Wal-Mart Facing New Challenges from DC Council

The DC Council is expected to adopt new regulations that would force Wal-Mart to play by different rules than other retailers in the District. The measure would require corporations with $1 billion in sales that operate stores with at least 75,000 square feet of retail space to pay their workers $12.50 per hour -- 52 percent more than the District’s $8.25 per hour minimum wage.

What does this mean? Quite a few things. First off, Wal-Mart will reconsider development plans for at least two, if not three, of its stores that are set to open in DC. The stores were a result of years of negotiations between the DC government and Wal-Mart. Now, DC might remain Wal-Mart-free and the avoidable results could be stark. Without the new stores, DC risks losing out on at least 900 jobs and $7 million in annual revenue for crucial items like school repair, community revitalization, or road construction.

There are also the reactions of other big box stores to consider. While Lowe’s doesn’t have a store in DC, Home Depot and Target each have one location. These corporations would be affected, while other popular retailers, such as Starbucks and Apple, would not be.

I am usually examining the unintended consequences of government action but this is wholly intended and understood by lawmakers. Although the law is not explicitly directed at Wal-Mart, the requirements were developed as a result of political tension between the retailer and labor groups within DC. By requiring Wal-Mart to pay wages beyond what is already required by District and federal laws, the Council has all but forced the company to avoid operating in an area with rules that are detrimental to its business. The Council could claim that Wal-Mart is only looking out for its bottom line (like all businesses do), but it would be ignoring the fact that other smaller businesses in DC are paying their workers at lower wages.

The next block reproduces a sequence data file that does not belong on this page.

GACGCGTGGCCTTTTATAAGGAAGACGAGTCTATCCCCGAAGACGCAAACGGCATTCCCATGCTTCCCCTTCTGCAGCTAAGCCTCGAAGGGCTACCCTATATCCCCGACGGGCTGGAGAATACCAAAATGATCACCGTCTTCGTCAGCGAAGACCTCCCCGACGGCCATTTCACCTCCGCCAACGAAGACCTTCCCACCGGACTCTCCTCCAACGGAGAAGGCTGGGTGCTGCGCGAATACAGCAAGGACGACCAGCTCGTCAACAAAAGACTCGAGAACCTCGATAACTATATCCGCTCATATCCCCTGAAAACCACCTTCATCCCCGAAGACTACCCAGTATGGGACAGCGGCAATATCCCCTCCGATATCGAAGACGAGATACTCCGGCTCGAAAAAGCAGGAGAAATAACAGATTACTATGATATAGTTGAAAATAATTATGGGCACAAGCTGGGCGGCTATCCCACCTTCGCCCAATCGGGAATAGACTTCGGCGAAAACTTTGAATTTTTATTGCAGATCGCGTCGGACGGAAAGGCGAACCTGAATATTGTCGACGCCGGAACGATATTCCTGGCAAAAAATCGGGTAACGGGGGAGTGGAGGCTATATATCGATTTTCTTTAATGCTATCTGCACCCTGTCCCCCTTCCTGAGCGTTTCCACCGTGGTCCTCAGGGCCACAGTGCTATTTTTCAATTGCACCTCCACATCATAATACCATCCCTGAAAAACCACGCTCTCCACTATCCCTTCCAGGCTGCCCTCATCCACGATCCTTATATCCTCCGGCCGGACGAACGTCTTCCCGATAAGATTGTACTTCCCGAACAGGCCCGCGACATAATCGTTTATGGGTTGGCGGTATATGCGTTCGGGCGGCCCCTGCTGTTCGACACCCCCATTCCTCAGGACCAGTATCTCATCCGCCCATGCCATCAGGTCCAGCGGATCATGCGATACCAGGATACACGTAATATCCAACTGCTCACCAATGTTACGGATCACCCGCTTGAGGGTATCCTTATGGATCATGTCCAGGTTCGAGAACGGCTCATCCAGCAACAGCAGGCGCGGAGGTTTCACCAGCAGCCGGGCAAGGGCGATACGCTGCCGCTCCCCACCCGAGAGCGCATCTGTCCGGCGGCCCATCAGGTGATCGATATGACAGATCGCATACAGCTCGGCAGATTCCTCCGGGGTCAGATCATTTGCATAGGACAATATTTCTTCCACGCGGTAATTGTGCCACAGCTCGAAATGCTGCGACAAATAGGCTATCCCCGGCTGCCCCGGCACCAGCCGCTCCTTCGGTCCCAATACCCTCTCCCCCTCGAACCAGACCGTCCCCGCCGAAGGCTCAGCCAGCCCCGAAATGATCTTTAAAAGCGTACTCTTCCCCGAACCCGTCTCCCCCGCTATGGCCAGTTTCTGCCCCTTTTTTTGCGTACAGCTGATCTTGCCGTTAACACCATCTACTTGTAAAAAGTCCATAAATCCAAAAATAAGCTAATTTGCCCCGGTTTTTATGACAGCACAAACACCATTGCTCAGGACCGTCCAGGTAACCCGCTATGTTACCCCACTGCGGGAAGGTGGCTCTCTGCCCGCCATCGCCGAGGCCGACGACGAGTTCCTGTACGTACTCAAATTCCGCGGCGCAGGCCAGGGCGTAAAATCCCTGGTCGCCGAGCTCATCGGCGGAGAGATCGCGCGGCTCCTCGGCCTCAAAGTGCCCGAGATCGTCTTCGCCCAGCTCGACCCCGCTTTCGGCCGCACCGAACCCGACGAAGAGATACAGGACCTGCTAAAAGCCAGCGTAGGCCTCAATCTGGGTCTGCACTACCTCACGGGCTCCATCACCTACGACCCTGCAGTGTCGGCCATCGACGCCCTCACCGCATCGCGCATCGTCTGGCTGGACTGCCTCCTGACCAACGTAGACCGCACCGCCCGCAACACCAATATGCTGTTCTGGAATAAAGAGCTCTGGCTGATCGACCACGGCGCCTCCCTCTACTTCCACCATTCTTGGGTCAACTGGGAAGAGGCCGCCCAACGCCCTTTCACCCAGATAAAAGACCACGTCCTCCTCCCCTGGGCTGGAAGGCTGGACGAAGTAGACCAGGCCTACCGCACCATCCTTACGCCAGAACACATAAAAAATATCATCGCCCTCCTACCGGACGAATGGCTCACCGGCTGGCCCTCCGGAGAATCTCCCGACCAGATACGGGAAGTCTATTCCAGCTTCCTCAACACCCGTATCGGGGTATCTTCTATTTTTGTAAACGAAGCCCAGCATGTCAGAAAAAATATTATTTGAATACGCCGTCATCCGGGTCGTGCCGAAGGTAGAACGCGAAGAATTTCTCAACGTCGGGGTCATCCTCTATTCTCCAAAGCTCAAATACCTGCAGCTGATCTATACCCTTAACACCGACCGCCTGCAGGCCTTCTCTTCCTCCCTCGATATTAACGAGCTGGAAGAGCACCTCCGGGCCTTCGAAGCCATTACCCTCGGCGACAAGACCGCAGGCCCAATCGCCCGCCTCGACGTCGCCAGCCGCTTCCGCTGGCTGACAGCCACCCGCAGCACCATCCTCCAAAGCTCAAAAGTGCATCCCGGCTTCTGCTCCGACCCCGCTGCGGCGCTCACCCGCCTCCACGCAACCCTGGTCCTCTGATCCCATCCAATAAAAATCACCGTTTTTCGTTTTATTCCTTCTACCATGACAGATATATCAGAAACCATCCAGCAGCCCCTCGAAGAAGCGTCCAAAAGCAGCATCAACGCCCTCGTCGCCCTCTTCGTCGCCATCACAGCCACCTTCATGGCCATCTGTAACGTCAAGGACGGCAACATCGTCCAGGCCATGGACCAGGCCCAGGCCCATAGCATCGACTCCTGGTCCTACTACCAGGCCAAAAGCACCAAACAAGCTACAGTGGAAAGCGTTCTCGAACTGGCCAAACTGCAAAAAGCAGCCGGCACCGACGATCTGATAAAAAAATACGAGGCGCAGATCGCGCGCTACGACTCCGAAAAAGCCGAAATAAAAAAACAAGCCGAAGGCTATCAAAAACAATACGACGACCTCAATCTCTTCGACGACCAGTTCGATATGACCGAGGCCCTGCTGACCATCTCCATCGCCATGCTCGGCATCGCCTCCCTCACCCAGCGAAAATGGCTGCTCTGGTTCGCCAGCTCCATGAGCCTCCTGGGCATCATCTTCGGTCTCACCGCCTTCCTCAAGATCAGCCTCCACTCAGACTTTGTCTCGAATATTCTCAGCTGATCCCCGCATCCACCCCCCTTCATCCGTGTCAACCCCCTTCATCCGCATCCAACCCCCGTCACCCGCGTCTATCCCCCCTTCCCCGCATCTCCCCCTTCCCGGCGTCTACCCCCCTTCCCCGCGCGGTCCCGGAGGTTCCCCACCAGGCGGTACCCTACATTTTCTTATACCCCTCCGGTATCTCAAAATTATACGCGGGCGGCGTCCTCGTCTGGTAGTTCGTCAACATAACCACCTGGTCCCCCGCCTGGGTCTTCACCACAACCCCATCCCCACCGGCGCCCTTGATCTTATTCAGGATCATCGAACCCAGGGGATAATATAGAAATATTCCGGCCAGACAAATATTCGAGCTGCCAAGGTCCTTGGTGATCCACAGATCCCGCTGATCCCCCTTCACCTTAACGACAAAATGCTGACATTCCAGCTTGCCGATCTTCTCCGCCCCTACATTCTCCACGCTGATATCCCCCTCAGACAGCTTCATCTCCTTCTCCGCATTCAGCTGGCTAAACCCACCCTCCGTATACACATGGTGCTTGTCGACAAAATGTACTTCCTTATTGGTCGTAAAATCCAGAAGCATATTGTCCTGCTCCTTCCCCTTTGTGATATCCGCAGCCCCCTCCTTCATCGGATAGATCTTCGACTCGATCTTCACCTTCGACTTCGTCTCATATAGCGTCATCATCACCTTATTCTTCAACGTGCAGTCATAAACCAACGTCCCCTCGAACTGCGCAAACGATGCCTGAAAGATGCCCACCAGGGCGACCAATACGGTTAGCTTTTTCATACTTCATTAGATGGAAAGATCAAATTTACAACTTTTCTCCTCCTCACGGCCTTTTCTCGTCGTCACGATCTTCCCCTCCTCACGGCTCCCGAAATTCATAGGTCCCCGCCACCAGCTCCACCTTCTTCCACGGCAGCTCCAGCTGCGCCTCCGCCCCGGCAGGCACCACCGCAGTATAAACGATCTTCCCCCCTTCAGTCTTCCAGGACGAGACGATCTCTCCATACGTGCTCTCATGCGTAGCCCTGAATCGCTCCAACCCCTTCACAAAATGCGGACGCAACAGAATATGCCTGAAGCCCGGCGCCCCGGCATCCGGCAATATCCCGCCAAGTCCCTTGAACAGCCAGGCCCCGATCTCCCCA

Supporters of the Large Retailer Accountability Act cite:

Some large retailers pay very low wages and do not provide their workers affordable health benefits. Without safeguards, large retailers threaten to erode both living standards for working families in the District, especially given the cost of living in the District. By adopting living wage standards for large retailers, The District can ensure that economic development better meets the community’s need for family-supporting jobs.

Supporters also believe that Wal-Mart’s threat of pulling out of DC is a bluff to avoid paying the higher wages.

Wal-Mart’s response:

[The Act] means most shopping dollars will stay in the suburbs, unemployment will remain in the double-digits in some neighborhoods and underserved communities will continue to have disproportionate access to affordable groceries.

According to Slate’s Matt Yglasias:

… I do think councilmembers should consider starting over again. If they think a higher minimum wage would be good for the city, then they should raise the minimum wage. If they think a $12.50 minimum wage would crate a lot of unemployment, then they should raise the minimum wage but raise it to something less than $12.50—there's a big gap between that and the generally applicable $8.25 wage. A special minimum wage that applies to retail workers but not janitors or restaurant workers and to Walmart but not the Gap doesn't make a ton of sense.

We will see how this drama of jobs and wages plays out.